Junk Foods Trigger Food Addiction in Obesity?

Readers of these pages will be quite familiar with my previous posts on food addiction.

A new paper by Paul Johnson and Paul Kenny from the Scripps Research Institute, Jupiter, FL, just released online in Nature Neuroscience, demonstrates that in rats development of obesity is coupled with a progressively worsening deficit in neural reward responses (as seen in cocaine or heroin abuse).

In drug users, this decreased neural reward response is considered crucial in triggering the transition from casual to compulsive drug-taking.

In their experiments, the researchers found compulsive-like feeding behavior in obese but not lean rats, and showed that this compulsive overeating was even resistant to disruption by an aversive conditioned stimulus.

The researchers also found down regulation of dopamine D2 receptors in the striatum (an area of the brain involved in reward behaviours) in a manner similar to what has been reported in humans addicted to drugs.

Genetic knockdown of striatal D2 receptors also rapidly accelerated the development of addiction-like reward deficits and the onset of compulsive-like food seeking in rats with access to palatable high-fat food.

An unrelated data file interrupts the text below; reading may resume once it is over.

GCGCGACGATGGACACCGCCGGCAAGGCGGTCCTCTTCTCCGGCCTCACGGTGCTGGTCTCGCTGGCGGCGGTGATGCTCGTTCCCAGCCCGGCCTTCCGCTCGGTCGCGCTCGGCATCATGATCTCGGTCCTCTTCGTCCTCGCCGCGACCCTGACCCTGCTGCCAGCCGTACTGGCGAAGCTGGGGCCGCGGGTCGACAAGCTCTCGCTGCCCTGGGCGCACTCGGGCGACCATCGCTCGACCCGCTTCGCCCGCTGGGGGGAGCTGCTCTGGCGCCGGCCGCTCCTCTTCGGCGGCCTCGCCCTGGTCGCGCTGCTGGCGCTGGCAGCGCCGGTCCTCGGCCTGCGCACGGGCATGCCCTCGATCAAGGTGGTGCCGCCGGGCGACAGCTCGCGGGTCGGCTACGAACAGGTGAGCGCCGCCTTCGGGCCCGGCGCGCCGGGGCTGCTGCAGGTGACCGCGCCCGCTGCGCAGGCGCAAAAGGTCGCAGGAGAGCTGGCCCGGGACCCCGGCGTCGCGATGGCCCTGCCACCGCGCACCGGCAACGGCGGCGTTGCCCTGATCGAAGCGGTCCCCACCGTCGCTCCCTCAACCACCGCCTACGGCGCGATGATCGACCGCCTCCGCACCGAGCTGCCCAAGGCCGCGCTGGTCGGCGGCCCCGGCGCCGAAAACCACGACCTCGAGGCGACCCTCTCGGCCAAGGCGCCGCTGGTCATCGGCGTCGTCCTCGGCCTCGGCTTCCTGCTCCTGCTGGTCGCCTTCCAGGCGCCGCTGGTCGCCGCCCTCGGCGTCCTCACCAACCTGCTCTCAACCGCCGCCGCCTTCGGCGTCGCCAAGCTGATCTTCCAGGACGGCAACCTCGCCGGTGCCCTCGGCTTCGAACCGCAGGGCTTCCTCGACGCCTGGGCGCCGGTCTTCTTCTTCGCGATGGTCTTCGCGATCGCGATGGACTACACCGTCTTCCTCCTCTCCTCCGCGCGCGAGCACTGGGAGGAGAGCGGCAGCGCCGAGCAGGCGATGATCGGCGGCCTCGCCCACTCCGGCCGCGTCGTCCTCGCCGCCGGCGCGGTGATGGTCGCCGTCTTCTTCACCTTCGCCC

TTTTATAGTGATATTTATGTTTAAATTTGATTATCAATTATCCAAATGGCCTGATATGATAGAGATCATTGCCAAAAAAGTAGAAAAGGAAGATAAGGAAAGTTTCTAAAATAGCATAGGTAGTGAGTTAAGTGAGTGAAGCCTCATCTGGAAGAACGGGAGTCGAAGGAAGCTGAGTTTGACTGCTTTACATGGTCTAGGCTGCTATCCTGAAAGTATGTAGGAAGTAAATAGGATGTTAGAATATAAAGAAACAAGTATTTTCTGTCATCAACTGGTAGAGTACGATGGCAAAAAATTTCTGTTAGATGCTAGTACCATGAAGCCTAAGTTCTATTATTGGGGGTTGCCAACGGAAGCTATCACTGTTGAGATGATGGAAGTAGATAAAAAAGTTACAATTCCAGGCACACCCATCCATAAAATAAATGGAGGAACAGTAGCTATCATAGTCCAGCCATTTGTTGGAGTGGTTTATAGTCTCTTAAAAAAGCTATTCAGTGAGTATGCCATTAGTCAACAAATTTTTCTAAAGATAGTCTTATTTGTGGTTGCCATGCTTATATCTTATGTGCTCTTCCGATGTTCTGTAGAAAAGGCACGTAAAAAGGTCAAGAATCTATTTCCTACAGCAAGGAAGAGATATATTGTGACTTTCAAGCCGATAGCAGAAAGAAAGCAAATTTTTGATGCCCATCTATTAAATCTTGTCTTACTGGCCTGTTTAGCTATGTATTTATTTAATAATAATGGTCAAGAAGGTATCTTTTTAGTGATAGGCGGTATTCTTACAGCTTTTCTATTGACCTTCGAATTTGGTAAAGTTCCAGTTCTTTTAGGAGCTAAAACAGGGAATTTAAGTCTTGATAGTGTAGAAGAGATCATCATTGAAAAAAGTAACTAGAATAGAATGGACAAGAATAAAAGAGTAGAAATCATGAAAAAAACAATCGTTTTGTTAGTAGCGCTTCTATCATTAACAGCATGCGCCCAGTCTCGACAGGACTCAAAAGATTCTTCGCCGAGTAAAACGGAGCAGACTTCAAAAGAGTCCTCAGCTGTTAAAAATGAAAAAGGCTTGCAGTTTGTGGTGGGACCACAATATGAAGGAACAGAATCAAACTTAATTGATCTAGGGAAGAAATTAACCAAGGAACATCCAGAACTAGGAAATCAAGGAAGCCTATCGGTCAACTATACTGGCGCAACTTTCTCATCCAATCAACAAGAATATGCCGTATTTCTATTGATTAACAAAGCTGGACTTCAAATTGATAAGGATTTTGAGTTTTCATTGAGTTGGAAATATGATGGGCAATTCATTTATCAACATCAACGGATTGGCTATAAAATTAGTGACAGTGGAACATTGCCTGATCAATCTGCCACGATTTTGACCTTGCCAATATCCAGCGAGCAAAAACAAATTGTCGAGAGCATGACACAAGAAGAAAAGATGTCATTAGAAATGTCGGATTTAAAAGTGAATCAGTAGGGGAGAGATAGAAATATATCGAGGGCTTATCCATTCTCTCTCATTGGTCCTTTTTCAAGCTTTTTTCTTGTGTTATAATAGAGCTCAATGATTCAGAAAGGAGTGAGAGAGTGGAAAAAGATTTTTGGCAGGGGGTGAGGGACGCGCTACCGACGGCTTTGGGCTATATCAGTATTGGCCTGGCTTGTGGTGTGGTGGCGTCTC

Together these data clearly demonstrate that overconsumption of highly palatable foods can trigger addiction-like neuroadaptive responses in brain reward circuits that can drive the development of compulsive overeating.

As I noted in several media interviews on this article yesterday,

while not all forms of obesity can be reduced to food addiction, anyone dealing with obesity needs to be aware of the possibility that they may be addicted to certain foods and must therefore approach their obesity in the same manner as they would approach any other addiction. Unfortunately, in contrast to substance abuse, food abstinence is not an option“.

I can certainly now see why diet plans for treating food addiction are about as successful as drinking plans are for managing alcoholism.

Edmonton, Alberta